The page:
Joanna Lumley's Silk Road Adventure
Saga are proud sponsors of Joanna Lumley’s new 4-part ITV series following the Silk Road. This latest globetrotting adventure sees her travel some 12,000km across one of the trade networks of the Silk Road, starting in Venice and ending in China.
Use our interactive map below to follow in Joanna Lumley's footsteps along the ancient Silk Road and discover more about our inspiring holidays...
Italy was the end of the line for the European section of the Silk Road – or the start, depending on the direction travelled. Venice was the most significant of places within the country, with much of the trade coming in by boat along the maritime route. The evolution of the Silk Road later included a rail route from Mortara in northern Italy to Chengdu in China.
Albania was part of a maritime route of the Silk Road. This route began in Egypt and crossed the Red Sea and Indian Ocean to reach India, where it then travelled on to Eastern Europe, through Albania, Azerbaijan and Georgia, before ending in Rome. The maritime Silk Road was sometimes confused with the Southeast Asian maritime trade, Spice trade, and the Arabian naval trade network.
Turkey played a significant role in the development of the Silk Road. Anatolia, now modern-day Turkey, bridged the East to the West and was a key gateway into Europe. Its people made major improvements to the route and following the rise of the Ottoman Empire, trade began to prosper. Part of the caravan trail in Turkey from Cappaocia to Konya is still visible today.
There has been historic debate in Georgia’s involvement in the ancient Silk Road, however there are recordings that some routes branched off and travelled through Uplistsikhe – one of the oldest archaeological sites in the world. Its route lost its importance over time but in 2014 Georgia signed a free trade agreement with China for an all new Silk Road to run through Georgia.
Armenia lies on the meeting point between the East and the West and was a busy area for trade exchange on the Silk Road. The route from Armenia to China was relatively unknown until its discovery by Marco Polo in the 13th century. Artashat was the main Armenian town on the Silk Road and was the gateway to the Black Sea ports.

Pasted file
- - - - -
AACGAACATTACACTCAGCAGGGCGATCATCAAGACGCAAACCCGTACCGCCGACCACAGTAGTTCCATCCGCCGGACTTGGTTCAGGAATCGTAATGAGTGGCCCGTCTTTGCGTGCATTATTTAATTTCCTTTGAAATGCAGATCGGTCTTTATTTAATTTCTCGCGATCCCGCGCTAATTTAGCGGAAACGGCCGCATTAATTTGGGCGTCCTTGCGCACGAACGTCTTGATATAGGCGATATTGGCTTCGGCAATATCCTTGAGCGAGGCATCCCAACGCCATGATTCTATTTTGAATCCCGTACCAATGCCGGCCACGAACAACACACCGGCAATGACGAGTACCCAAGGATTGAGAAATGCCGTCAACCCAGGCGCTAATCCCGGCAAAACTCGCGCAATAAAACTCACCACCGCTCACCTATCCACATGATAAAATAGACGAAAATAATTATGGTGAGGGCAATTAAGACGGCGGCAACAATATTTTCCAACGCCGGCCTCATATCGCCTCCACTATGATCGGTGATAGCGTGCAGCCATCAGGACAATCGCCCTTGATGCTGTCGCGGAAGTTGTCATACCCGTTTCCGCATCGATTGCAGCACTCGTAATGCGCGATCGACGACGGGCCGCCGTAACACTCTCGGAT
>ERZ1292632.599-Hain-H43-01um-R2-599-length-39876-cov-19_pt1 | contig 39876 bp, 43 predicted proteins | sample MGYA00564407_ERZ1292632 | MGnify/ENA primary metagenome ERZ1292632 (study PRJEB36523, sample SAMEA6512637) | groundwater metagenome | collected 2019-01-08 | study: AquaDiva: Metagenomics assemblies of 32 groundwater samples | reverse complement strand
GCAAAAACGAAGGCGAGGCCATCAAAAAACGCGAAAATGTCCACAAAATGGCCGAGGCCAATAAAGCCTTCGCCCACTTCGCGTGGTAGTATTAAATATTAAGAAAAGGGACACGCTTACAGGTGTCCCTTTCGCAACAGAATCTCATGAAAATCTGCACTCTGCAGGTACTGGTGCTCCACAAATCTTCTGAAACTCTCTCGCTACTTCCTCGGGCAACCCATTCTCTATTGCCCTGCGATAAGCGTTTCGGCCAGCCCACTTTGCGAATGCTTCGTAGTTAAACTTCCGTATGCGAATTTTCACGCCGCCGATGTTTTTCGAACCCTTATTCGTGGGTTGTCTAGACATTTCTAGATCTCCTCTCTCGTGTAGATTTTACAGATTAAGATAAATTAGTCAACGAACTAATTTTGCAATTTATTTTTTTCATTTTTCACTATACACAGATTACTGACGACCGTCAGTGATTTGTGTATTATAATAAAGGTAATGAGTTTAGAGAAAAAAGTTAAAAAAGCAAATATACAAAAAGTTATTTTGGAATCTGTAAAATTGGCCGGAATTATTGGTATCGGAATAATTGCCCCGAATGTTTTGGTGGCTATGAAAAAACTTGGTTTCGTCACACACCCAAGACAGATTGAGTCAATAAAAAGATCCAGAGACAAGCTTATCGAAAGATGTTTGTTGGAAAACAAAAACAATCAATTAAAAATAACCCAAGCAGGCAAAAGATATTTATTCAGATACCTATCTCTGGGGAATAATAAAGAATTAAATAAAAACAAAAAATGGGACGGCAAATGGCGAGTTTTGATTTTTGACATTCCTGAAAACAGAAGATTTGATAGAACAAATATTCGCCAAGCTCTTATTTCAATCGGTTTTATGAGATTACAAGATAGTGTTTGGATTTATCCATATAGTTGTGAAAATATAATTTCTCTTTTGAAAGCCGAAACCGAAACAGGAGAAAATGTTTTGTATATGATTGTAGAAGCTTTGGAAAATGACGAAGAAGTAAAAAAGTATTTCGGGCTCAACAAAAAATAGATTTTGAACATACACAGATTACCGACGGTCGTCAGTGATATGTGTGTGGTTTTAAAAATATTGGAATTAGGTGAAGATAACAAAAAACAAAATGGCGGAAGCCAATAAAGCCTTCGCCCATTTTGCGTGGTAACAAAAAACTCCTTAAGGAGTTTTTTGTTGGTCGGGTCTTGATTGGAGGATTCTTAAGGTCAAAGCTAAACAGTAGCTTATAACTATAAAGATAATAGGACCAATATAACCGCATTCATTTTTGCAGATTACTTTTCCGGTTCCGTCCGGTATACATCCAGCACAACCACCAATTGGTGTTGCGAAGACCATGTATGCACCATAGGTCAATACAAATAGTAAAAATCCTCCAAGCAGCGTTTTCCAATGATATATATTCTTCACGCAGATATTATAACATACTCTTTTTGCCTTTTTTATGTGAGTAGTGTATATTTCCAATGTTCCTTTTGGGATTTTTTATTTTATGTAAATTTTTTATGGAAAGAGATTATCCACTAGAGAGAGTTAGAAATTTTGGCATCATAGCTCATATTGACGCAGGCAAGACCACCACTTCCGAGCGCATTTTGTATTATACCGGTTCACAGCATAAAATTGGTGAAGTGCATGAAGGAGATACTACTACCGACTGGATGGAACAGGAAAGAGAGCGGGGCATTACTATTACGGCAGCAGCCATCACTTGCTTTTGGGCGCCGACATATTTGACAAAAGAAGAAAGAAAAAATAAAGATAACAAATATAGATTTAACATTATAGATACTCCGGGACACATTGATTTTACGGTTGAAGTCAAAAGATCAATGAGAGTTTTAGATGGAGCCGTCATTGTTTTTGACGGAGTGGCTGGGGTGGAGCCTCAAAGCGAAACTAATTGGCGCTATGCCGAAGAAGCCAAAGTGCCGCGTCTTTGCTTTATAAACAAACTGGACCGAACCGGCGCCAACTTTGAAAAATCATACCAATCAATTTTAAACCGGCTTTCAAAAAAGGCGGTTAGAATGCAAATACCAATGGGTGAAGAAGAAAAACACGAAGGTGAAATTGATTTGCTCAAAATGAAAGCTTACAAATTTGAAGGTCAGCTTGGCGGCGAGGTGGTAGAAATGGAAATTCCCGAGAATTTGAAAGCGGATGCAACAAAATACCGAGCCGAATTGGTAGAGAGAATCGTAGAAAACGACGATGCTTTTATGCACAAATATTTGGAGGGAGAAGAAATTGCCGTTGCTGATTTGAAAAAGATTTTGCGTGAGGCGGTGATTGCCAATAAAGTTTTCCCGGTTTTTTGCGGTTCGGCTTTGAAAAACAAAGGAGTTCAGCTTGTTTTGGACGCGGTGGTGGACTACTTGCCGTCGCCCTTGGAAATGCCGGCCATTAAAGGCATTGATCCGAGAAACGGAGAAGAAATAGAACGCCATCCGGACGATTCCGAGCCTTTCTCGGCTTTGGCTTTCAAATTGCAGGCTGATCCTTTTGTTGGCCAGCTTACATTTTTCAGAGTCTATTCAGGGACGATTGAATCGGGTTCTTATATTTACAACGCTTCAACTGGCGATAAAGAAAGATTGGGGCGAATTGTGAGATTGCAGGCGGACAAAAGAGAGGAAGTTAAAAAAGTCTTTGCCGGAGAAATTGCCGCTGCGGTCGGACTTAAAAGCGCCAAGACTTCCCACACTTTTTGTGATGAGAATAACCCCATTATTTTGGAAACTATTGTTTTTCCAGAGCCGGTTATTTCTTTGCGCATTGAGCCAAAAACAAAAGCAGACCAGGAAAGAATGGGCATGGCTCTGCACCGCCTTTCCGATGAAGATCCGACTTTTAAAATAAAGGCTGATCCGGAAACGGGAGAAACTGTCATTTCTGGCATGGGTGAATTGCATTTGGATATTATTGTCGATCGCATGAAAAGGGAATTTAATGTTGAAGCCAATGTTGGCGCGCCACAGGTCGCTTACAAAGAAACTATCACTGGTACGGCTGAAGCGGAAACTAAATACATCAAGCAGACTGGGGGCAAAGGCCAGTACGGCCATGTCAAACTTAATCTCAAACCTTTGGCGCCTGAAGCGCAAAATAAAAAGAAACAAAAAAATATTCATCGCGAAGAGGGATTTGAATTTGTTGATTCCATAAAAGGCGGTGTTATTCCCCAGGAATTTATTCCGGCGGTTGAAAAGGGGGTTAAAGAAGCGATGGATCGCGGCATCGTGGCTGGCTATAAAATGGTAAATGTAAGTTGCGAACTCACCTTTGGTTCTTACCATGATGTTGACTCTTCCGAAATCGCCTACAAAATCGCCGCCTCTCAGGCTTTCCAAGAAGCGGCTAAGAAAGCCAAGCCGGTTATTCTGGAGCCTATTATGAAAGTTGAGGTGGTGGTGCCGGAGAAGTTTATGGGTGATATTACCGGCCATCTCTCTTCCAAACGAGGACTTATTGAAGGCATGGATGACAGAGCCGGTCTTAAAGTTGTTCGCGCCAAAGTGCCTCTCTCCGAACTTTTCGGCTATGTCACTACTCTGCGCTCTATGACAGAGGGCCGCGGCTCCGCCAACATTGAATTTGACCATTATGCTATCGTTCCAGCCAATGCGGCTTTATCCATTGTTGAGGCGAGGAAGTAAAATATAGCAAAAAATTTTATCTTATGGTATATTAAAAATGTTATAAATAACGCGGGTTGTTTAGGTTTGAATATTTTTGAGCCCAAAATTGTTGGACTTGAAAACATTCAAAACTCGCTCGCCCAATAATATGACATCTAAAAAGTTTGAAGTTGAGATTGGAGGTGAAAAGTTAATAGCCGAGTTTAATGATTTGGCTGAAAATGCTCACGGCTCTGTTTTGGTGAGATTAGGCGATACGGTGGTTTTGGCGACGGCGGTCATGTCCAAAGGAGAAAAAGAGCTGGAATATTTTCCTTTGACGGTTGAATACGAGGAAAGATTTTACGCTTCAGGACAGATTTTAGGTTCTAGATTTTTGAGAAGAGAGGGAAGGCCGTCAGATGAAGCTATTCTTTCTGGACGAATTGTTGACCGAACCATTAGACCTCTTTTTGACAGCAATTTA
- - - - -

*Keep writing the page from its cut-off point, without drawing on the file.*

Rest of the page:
Jordan lies on the route between the Middle East and Africa, making it an important intercontinental point on the Silk Road. The hidden city of Petra was a key trading point for spices, silk and slaves and travellers had to pay taxes to pass through, including protection money. This money was used to develop Petra into a busy city. The city was later abandoned after several earthquakes.
The Silk Road starts at the border of China and cuts across the south of Kazakhstan, travelling through the cities of Sayram, Yassy, Otrar, Taraz before heading on to Central Asia, Persia, the Caucasus and then Europe. Trade that was carried across this included medicines, silk rice, exotic goods such as animal horns and even weapons.
Uzbekistan is widely known as the ‘Heart of the Silk Road’. It’s located in at the centre of Eurasian continent, where a number of the routes, including the main route and several of its tributaries pass directly through. Samarkand was a key trading area and a point where civilisations emerged and developed.
Unlike that of many of its neighbours, the Silk Road has remained largely unchanged over the years in terms of its geography in Kyrgyzstan. It has its close proximity to the Tien-Shan and Pamir mountains to thank for this. A number of monuments preserving the history of the Silk Road still exist today across the route. These include Kumbez Manas, caravanserai “Tash-Rabat” (9th century) and Burana Tower.
There are 12 significant trade sites in India that form part of the Silk Road. These are now UNESCO World Heritage sites and are scattered across seven Indian states, including Uttar Pradesh, Bihar, Kashmir, Jammu, Punjab, Maharashtra, Puducherry and Tamil Nadu. A lot of the trade came to India across the Bay of Bengal.
China is the origin of the Silk Road. Established during the Han Dynasty of China, the Silk Road was created as an ancient trade route between China and Rome, connecting East to West. It’s the longest trade route in the world and has a number of routes ad networks. China has recently proposed a Belt and Road Initiative (BRI) – modernising these old routes with bullet trains and highways.